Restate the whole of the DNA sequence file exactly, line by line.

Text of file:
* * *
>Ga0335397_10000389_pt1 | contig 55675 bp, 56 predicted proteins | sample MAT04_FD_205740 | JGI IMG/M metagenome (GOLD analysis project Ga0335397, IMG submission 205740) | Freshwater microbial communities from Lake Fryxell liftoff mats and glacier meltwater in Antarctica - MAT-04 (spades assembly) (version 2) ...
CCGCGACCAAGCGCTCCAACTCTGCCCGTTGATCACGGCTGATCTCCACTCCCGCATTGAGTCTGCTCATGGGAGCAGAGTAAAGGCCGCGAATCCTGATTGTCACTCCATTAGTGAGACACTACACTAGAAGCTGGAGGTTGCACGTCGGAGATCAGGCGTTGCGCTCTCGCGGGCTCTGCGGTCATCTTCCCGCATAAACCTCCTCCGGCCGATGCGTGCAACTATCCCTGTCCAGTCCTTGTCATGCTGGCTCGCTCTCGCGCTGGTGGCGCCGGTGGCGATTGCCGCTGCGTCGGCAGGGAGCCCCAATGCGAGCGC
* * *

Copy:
>Ga0335397_10000389_pt1 | contig 55675 bp, 56 predicted proteins | sample MAT04_FD_205740 | JGI IMG/M metagenome (GOLD analysis project Ga0335397, IMG submission 205740) | Freshwater microbial communities from Lake Fryxell liftoff mats and glacier meltwater in Antarctica - MAT-04 (spades assembly) (version 2) ...
CCGCGACCAAGCGCTCCAACTCTGCCCGTTGATCACGGCTGATCTCCACTCCCGCATTGAGTCTGCTCATGGGAGCAGAGTAAAGGCCGCGAATCCTGATTGTCACTCCATTAGTGAGACACTACACTAGAAGCTGGAGGTTGCACGTCGGAGATCAGGCGTTGCGCTCTCGCGGGCTCTGCGGTCATCTTCCCGCATAAACCTCCTCCGGCCGATGCGTGCAACTATCCCTGTCCAGTCCTTGTCATGCTGGCTCGCTCTCGCGCTGGTGGCGCCGGTGGCGATTGCCGCTGCGTCGGCAGGGAGCCCCAATGCGAGCGC